This is my new post after a long break. There was a serious technical problem about my blog and it took a long time to get it fixed. In my previous post, I wrote about the classroom management course that I flipped. The article describing the flipping process and comparing the flipped and the non-flipped classes has recently been published in the Journal of Educational Technology and Society. Here is the abstract of the article:
In this post, I will be writing about the flipped classroom approach briefly and sharing my own experience of flipping a classroom in one of my teacher education courses.
Our paper titled as ‘The effects of podcasting on Turkish pre-service teachers’ foreign language anxiety and attitudes towards technology’ has recently been published as a book chapter. You can view the scanned pages here.
The chapter reports the findings of a study focusing on the use of podcasts with pre-service teachers of English.
For citation, please use the following:
Atay, D. & Kurt, G. (2016). The effects of podcasting on Turkish pre-service teachers’ foreign language anxiety and attitudes towards technology. In M. Rahman (Ed.), Integrating technology and culture: Strategies and innovations in ELT (pp. 152-170). Jaipur: Yking Books.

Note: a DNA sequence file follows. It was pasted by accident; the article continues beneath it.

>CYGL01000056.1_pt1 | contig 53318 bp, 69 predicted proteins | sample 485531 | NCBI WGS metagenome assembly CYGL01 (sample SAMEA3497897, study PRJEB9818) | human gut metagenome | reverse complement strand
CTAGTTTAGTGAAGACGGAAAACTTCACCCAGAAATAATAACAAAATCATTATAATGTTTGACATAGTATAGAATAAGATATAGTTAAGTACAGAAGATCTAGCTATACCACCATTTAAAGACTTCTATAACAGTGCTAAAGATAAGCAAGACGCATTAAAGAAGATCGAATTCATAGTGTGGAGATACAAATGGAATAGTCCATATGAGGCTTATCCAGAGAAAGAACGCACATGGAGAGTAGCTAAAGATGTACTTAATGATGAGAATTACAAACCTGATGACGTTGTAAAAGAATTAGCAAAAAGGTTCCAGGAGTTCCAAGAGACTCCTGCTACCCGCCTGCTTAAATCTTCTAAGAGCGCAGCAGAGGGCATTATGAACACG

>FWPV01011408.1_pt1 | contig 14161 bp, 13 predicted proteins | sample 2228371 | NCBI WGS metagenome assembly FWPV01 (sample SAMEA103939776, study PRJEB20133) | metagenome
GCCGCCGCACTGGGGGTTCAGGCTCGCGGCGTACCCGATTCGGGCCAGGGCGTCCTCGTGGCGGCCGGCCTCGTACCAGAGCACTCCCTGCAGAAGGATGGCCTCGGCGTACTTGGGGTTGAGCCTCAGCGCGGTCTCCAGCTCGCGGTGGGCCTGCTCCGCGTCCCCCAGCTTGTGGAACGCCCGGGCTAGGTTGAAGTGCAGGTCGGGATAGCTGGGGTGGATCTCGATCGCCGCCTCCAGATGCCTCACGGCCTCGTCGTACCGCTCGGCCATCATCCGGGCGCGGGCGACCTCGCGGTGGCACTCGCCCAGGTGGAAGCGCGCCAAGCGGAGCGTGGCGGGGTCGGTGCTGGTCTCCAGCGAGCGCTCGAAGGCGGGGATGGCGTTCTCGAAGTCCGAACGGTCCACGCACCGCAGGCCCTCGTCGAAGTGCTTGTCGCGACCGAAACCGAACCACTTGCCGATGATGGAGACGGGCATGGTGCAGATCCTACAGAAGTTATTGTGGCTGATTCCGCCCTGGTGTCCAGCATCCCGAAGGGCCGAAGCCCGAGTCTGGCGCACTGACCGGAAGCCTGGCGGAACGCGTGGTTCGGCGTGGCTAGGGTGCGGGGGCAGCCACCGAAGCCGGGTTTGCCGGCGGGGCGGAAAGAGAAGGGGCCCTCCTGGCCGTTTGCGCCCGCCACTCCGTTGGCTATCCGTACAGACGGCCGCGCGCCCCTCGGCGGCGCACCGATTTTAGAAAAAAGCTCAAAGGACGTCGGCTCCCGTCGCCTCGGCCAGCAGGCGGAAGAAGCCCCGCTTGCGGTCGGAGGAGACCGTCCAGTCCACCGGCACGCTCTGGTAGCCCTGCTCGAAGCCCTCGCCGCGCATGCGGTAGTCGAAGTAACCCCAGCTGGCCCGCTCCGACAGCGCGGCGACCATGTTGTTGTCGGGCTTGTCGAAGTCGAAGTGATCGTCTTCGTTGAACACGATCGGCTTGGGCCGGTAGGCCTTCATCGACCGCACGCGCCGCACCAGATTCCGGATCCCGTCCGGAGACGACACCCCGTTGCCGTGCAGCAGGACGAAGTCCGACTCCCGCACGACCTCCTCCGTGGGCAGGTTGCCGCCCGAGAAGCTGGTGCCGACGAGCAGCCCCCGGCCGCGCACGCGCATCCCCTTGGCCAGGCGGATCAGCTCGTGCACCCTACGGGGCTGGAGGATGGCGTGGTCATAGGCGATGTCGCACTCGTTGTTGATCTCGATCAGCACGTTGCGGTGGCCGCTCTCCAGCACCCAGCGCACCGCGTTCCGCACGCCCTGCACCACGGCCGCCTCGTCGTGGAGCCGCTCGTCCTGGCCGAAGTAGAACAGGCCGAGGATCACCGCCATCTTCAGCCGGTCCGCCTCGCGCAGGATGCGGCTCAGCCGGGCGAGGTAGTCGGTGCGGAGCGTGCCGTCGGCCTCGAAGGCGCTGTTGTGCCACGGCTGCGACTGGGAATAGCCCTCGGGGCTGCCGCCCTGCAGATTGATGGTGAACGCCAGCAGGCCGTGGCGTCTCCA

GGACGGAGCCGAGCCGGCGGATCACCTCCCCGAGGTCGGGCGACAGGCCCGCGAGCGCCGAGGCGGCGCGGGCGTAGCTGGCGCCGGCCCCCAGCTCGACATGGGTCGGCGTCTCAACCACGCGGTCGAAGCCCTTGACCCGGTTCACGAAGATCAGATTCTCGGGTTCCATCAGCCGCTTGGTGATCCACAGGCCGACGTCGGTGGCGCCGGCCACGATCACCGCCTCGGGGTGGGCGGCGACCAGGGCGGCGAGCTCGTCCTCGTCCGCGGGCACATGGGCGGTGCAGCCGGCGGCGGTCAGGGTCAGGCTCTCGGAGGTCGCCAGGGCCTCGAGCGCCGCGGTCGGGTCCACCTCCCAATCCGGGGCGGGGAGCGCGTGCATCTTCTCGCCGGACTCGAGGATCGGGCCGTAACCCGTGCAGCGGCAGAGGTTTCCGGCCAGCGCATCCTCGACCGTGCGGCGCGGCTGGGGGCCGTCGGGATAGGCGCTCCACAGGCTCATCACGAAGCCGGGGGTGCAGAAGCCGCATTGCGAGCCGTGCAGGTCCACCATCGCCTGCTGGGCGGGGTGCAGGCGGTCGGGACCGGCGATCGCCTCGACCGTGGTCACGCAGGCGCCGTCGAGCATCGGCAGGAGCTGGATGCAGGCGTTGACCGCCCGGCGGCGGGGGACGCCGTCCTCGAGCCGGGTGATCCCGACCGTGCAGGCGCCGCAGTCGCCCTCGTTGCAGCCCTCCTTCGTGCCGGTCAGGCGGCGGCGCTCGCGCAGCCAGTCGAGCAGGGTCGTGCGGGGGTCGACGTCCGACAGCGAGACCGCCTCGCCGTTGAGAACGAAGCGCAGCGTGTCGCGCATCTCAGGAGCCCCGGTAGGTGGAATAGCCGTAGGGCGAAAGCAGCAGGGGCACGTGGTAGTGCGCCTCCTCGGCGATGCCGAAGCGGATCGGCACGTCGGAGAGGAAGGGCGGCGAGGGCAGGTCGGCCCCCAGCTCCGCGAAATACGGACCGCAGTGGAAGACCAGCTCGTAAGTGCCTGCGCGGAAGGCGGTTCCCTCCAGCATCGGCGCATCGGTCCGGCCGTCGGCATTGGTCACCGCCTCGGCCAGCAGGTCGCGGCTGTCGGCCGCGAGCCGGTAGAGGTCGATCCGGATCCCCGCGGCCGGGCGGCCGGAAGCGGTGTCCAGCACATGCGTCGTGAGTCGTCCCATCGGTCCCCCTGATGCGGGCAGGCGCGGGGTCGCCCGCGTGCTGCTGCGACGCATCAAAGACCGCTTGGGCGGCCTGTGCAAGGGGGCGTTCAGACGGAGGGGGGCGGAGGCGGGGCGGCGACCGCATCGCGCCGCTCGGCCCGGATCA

I have been offering the Technology and Materials Design Course in the department for the last few years. As the requirement of the course, students (pre-service teachers of English) are supposed to open up their personal blogs and share course related materials there. Weekly, students have assignments such as creating a podcast, preparing an online poster, creating a digital story, etc. (I will write another post later explaining these tasks in detail.) Students upload their products on their blogs and me, as the instructor, and their peers view their posts regularly. Students are also supposed to write an entry for each post to explain the task and reflect on the task completion process. Keeping a blog has many benefits for students. For example: